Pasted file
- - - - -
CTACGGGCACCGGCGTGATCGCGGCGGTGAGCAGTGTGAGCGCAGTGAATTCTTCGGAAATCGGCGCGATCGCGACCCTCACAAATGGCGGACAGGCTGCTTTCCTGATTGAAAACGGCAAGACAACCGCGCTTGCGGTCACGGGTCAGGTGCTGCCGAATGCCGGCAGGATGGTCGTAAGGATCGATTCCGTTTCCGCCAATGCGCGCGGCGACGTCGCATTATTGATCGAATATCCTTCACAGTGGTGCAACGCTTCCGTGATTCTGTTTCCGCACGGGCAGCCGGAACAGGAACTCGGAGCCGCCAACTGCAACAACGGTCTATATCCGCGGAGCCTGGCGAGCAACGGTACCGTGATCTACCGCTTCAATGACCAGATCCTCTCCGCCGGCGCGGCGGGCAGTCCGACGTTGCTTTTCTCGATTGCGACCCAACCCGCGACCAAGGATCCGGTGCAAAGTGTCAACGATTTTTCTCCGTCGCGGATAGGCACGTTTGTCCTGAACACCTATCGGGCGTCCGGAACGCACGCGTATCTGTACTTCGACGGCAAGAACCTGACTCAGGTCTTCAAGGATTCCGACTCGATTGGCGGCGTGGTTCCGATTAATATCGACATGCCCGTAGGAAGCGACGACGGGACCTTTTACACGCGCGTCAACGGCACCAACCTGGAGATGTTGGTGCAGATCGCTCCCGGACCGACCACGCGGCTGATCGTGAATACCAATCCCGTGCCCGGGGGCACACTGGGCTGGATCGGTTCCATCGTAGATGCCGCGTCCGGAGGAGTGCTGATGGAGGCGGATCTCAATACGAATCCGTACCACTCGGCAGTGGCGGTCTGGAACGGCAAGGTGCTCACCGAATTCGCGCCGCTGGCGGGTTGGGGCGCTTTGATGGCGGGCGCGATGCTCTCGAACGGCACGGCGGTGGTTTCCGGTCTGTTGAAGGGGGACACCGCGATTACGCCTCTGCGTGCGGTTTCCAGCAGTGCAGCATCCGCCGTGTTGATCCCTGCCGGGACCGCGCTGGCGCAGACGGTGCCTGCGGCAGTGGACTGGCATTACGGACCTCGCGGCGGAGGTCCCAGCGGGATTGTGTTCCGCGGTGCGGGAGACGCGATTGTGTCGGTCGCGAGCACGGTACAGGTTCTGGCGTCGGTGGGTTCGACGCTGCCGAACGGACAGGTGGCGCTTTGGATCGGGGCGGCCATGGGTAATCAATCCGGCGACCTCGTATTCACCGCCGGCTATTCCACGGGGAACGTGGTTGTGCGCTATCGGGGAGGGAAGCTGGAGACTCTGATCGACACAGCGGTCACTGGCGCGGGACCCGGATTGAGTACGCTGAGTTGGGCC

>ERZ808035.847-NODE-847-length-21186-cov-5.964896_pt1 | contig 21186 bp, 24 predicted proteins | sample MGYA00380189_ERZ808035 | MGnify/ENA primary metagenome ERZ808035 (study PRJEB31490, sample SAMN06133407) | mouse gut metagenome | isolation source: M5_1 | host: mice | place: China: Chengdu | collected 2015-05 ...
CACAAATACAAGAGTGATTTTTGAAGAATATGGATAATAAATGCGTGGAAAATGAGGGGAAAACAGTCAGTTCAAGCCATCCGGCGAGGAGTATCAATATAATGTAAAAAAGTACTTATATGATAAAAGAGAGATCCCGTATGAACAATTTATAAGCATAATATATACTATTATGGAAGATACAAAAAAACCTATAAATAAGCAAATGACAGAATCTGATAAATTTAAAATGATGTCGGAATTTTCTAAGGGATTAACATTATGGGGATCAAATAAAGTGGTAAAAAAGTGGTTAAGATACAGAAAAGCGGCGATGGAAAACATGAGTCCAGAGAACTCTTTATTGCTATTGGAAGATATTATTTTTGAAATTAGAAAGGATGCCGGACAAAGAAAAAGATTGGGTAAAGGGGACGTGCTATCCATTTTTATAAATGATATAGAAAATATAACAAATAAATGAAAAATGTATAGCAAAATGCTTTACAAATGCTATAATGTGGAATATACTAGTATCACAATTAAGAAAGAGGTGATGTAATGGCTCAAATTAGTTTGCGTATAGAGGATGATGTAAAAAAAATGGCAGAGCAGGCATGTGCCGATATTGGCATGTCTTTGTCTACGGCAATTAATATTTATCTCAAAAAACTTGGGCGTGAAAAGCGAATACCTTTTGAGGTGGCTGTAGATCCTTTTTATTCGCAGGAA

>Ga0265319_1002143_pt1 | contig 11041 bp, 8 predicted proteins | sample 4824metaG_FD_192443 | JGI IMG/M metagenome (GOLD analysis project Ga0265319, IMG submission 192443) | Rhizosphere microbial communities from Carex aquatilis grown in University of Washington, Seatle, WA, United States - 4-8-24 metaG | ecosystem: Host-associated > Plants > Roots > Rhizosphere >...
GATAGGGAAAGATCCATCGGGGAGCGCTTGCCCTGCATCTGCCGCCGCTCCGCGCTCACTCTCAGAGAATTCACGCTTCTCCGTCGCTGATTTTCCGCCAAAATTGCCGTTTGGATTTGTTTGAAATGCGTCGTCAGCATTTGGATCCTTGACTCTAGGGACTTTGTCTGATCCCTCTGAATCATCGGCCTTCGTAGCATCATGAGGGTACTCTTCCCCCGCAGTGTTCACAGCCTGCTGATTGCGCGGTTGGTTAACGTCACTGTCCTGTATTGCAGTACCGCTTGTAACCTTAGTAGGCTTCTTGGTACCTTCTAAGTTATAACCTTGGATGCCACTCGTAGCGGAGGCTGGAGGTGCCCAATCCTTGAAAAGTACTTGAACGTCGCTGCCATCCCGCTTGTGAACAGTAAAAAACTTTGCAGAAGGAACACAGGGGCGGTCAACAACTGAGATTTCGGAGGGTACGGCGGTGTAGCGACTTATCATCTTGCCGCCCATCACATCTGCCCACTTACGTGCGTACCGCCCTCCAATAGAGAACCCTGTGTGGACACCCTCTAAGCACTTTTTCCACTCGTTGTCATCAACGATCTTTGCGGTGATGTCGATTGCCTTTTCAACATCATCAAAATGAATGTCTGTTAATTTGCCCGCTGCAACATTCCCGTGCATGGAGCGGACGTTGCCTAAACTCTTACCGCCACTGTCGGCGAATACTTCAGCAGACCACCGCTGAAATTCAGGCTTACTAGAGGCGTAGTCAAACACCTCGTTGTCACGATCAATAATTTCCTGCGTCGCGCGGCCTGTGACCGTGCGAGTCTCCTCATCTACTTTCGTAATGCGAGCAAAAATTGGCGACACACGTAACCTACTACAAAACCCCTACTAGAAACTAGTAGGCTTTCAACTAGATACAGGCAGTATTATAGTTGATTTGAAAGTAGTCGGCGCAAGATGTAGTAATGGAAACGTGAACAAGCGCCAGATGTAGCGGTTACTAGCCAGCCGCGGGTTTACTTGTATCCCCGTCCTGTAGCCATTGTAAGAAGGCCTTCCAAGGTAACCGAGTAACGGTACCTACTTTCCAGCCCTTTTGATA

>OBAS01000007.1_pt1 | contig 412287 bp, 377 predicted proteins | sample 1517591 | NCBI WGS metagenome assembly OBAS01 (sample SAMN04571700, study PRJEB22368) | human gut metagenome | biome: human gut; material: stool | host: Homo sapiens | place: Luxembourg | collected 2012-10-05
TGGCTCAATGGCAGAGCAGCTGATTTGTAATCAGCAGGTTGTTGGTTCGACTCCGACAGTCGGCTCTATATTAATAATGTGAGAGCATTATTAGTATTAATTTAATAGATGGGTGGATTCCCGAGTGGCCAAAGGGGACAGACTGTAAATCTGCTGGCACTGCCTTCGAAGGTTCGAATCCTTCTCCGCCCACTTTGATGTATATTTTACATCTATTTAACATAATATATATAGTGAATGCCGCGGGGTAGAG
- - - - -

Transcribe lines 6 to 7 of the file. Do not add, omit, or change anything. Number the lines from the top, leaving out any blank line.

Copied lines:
>OBAS01000007.1_pt1 | contig 412287 bp, 377 predicted proteins | sample 1517591 | NCBI WGS metagenome assembly OBAS01 (sample SAMN04571700, study PRJEB22368) | human gut metagenome | biome: human gut; material: stool | host: Homo sapiens | place: Luxembourg | collected 2012-10-05
TGGCTCAATGGCAGAGCAGCTGATTTGTAATCAGCAGGTTGTTGGTTCGACTCCGACAGTCGGCTCTATATTAATAATGTGAGAGCATTATTAGTATTAATTTAATAGATGGGTGGATTCCCGAGTGGCCAAAGGGGACAGACTGTAAATCTGCTGGCACTGCCTTCGAAGGTTCGAATCCTTCTCCGCCCACTTTGATGTATATTTTACATCTATTTAACATAATATATATAGTGAATGCCGCGGGGTAGAG